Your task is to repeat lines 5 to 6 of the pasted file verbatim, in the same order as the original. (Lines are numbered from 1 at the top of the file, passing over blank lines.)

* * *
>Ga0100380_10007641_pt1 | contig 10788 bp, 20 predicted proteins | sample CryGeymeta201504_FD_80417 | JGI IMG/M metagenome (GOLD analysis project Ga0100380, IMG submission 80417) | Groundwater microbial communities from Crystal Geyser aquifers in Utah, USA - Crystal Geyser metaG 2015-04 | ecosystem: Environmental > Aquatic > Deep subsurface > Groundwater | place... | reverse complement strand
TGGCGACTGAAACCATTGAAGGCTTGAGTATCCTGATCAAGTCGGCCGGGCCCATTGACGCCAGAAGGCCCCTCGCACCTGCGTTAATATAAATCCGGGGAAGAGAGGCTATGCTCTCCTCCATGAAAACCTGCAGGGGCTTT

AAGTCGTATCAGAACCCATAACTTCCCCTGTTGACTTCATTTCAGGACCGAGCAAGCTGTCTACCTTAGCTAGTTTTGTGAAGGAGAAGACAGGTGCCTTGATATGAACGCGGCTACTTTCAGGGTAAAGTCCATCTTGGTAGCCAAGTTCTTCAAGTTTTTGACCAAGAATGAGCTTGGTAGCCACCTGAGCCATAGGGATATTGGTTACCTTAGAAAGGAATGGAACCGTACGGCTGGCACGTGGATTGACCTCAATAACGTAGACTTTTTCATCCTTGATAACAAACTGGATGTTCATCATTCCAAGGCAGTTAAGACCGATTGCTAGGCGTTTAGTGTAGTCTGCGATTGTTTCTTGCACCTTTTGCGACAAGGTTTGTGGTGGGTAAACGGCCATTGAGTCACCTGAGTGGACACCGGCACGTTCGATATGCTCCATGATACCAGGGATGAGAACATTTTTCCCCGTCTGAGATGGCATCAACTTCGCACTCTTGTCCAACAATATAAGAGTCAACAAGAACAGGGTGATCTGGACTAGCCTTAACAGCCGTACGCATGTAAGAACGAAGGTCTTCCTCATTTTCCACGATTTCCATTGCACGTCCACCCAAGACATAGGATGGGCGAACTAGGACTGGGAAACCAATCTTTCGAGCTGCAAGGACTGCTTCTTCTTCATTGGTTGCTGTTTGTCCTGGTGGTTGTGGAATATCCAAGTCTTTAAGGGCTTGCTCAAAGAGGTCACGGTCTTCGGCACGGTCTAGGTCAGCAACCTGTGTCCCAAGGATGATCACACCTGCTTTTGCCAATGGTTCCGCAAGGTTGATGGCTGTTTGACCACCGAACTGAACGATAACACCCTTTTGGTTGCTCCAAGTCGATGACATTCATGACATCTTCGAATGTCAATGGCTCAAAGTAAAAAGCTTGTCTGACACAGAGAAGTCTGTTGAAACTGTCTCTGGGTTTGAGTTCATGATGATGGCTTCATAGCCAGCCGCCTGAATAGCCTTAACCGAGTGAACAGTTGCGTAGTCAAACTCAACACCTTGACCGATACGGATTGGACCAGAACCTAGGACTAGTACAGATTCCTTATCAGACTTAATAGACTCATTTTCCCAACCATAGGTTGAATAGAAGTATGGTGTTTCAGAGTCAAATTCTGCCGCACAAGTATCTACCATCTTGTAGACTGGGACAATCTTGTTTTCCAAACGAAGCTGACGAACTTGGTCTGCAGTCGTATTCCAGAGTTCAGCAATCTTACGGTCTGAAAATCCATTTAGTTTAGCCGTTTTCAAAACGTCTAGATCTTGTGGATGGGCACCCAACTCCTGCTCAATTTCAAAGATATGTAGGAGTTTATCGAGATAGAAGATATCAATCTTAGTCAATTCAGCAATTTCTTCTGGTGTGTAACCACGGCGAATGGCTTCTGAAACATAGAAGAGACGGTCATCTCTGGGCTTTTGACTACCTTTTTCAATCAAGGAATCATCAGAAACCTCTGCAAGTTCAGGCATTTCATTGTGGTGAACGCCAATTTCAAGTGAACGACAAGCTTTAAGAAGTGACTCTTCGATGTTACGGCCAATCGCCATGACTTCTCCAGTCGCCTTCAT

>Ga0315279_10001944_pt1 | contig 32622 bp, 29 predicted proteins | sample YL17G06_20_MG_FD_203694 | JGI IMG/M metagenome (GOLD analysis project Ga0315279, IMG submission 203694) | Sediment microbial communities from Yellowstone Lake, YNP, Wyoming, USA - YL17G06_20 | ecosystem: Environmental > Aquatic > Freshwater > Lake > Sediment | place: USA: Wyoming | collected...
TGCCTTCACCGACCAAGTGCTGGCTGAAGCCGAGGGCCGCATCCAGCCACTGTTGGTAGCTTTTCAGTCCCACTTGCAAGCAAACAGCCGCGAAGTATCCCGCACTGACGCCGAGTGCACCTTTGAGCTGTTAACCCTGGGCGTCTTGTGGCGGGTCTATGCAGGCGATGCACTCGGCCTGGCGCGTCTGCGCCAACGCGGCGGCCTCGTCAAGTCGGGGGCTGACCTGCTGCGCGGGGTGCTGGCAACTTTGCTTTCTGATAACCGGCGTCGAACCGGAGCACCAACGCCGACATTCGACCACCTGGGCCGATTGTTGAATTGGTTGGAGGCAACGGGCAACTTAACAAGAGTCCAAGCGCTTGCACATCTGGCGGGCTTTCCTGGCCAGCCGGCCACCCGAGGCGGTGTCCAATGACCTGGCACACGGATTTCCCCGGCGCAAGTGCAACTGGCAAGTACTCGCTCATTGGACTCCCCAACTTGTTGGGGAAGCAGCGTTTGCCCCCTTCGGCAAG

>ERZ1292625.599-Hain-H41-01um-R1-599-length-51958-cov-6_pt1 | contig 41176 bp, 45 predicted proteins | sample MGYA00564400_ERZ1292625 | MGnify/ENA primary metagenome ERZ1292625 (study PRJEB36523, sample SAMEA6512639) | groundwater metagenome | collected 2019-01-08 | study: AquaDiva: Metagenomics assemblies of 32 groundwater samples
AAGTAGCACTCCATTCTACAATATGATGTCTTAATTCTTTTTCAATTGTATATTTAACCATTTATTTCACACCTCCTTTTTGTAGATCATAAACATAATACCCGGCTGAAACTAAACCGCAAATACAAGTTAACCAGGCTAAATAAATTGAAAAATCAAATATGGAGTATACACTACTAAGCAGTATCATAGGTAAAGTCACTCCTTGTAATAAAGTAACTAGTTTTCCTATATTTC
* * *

TGCCTTCACCGACCAAGTGCTGGCTGAAGCCGAGGGCCGCATCCAGCCACTGTTGGTAGCTTTTCAGTCCCACTTGCAAGCAAACAGCCGCGAAGTATCCCGCACTGACGCCGAGTGCACCTTTGAGCTGTTAACCCTGGGCGTCTTGTGGCGGGTCTATGCAGGCGATGCACTCGGCCTGGCGCGTCTGCGCCAACGCGGCGGCCTCGTCAAGTCGGGGGCTGACCTGCTGCGCGGGGTGCTGGCAACTTTGCTTTCTGATAACCGGCGTCGAACCGGAGCACCAACGCCGACATTCGACCACCTGGGCCGATTGTTGAATTGGTTGGAGGCAACGGGCAACTTAACAAGAGTCCAAGCGCTTGCACATCTGGCGGGCTTTCCTGGCCAGCCGGCCACCCGAGGCGGTGTCCAATGACCTGGCACACGGATTTCCCCGGCGCAAGTGCAACTGGCAAGTACTCGCTCATTGGACTCCCCAACTTGTTGGGGAAGCAGCGTTTGCCCCCTTCGGCAAG

>ERZ1292625.599-Hain-H41-01um-R1-599-length-51958-cov-6_pt1 | contig 41176 bp, 45 predicted proteins | sample MGYA00564400_ERZ1292625 | MGnify/ENA primary metagenome ERZ1292625 (study PRJEB36523, sample SAMEA6512639) | groundwater metagenome | collected 2019-01-08 | study: AquaDiva: Metagenomics assemblies of 32 groundwater samples